Context: Advertising

A collection of two or more objects that interact together, even in the most obvious way. Connotes complexity, consistency and robustness, but use of this term as advertising jargon is dilluting these meanings.

Examples:

  • "Shampooing system"/"Haircare System"
  • Vacuuming system
  • Lego system
  • Dishwashing system (consisting of cloth+soap)
Contending member for the abused terms group that ties another set of ideas together.

Systems theory: A system is a dynamic something that links together similar elements and differentiates itself against an environment seen as non-similar. The system is order, the environment stands for chaos.

In UNIX/linux programming, the system("...") command is used in C/C++ code to execute a command as if you typed it at the command line.
For example:

system("cat readme.txt");
>
would print the readme.txt text file out to the screen just as if you had typed "cat readme.txt" on the command line.

It is a very bad idea to use this command in programs that will be running with special (or really any) priveliges (for security reasons). By hex editing or devious file name and path manipulation, a malicious user (hacker) with access to that program could easily execute anything he or she desired on your machine.
A particularly good reference to learn more about this and other unix commands is Advanced Programming in the Unix Environment by W. Richard Stevens.

A Child's Garden of Verses (1885)
by
Robert Louis Stevenson

System
Every night my prayers I say,
And get my dinner every day;
And every day that I've been good,
I get an orange after food.

The child that is not clean and neat,
With lots of toys and things to eat,
He is a naughty child, I'm sure--
Or else his dear papa is poor.


Public domain text taken from The Poets’ Corner:
http://www.theotherpages.org/poems/rls02.html#1


CST Approved
sysop = S = systems jock

system n.

1. The supervisor program or OS on a computer. 2. The entire computer system, including input/output devices, the supervisor program or OS, and possibly other software. 3. Any large-scale program. 4. Any method or algorithm. 5. `System hacker': one who hacks the system (in senses 1 and 2 only; for sense 3 one mentions the particular program: e.g., `LISP hacker')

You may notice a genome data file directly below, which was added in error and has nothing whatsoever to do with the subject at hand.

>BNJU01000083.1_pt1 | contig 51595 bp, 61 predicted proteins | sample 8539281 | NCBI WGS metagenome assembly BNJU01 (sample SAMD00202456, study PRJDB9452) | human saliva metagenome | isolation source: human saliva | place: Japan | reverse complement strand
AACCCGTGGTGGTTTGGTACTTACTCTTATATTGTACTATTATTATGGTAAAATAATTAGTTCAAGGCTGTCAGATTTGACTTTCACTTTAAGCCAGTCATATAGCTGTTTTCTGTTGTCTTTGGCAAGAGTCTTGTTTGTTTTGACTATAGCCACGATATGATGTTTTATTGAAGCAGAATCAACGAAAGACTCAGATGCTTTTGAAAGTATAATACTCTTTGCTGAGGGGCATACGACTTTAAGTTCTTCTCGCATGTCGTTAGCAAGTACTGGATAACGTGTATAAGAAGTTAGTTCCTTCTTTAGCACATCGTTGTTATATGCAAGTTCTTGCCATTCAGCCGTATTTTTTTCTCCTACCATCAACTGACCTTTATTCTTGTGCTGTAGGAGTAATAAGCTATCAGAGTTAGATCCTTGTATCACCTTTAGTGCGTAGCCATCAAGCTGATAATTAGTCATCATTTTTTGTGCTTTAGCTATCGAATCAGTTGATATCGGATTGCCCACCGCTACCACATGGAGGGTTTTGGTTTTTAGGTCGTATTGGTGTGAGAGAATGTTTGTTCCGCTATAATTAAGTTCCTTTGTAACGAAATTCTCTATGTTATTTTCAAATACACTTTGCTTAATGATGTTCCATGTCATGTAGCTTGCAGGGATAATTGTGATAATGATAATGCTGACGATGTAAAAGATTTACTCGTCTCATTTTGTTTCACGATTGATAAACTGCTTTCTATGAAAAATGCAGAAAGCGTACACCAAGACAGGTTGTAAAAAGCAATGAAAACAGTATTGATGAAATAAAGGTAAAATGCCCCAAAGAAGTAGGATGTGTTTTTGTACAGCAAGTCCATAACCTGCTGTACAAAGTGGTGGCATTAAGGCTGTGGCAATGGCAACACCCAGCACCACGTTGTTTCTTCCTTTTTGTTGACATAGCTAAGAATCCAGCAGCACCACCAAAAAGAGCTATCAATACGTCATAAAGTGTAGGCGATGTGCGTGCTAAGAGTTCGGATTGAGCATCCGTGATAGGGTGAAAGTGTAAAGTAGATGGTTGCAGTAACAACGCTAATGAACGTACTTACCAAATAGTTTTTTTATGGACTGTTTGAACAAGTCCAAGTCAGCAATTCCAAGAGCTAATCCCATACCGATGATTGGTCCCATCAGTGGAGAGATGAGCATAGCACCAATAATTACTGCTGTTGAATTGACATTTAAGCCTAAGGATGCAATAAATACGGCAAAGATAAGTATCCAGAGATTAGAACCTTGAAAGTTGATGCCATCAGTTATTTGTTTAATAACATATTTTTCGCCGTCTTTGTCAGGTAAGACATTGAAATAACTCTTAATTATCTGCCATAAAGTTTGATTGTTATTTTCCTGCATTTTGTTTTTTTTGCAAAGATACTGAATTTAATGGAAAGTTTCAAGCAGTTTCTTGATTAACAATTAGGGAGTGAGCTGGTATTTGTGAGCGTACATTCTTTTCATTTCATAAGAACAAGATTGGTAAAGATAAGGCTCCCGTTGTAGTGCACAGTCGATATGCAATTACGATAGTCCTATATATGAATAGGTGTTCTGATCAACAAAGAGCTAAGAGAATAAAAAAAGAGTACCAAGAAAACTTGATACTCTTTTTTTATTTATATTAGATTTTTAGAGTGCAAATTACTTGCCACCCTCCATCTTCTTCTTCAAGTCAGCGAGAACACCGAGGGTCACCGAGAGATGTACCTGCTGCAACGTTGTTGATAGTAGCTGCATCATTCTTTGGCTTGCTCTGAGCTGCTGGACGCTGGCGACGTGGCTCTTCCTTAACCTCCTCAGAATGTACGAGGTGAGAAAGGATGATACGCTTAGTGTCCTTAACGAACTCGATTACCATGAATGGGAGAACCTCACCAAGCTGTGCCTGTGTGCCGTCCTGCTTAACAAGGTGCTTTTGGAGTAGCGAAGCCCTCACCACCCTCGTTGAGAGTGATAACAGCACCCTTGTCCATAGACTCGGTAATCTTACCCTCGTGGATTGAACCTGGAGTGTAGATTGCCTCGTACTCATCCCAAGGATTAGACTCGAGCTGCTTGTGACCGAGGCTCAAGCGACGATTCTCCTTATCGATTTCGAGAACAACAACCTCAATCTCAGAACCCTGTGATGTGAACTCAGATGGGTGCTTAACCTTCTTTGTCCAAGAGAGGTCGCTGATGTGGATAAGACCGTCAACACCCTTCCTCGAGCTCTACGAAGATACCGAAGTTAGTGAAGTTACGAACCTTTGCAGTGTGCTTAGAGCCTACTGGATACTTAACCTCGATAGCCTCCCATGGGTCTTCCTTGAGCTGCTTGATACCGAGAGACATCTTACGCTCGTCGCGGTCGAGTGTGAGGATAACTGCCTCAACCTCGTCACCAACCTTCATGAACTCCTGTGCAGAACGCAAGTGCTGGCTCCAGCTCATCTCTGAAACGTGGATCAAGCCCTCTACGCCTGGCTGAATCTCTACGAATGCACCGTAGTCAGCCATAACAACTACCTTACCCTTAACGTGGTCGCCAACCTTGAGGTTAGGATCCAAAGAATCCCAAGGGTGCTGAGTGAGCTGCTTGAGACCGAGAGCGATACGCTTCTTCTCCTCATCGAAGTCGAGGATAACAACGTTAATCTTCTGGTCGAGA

--The Jargon File version 4.3.1, ed. ESR, autonoded by rescdsk.

Sys"tem (?), n. [L. systema, Gr. , fr. to place together; with + to place: cf. F. systeme. See Stand.]

1.

An assemblage of objects arranged in regular subordination, or after some distinct method, usually logical or scientific; a complete whole of objects related by some common law, principle, or end; a complete exhibition of essential principles or facts, arranged in a rational dependence or connection; a regular union of principles or parts forming one entire thing; as, a system of philosophy; a system of government; a system of divinity; a system of botany or chemistry; a military system; the solar system.

<-- Specifically, a computer system. -->

The best way to learn any science, is to begin with a regular system, or a short and plain scheme of that science well drawn up into a narrow compass. I. Watts.

2.

Hence, the whole scheme of created things regarded as forming one complete plan of whole; the universe.

"The great system of the world."

Boyle.

3.

Regular method or order; formal arrangement; plan; as, to have a system in one's business.

4. Mus.

The collection of staves which form a full score. See Score, n.

5. Biol.

An assemblage of parts or organs, either in animal or plant, essential to the performance of some particular function or functions which as a rule are of greater complexity than those manifested by a single organ; as, the capillary system, the muscular system, the digestive system, etc.; hence, the whole body as a functional unity.

6. Zool.

One of the stellate or irregular clusters of intimately united zooids which are imbedded in, or scattered over, the surface of the common tissue of many compound ascidians.

Block system, Conservative system, etc. See under Block, Conservative, etc.

 

© Webster 1913.

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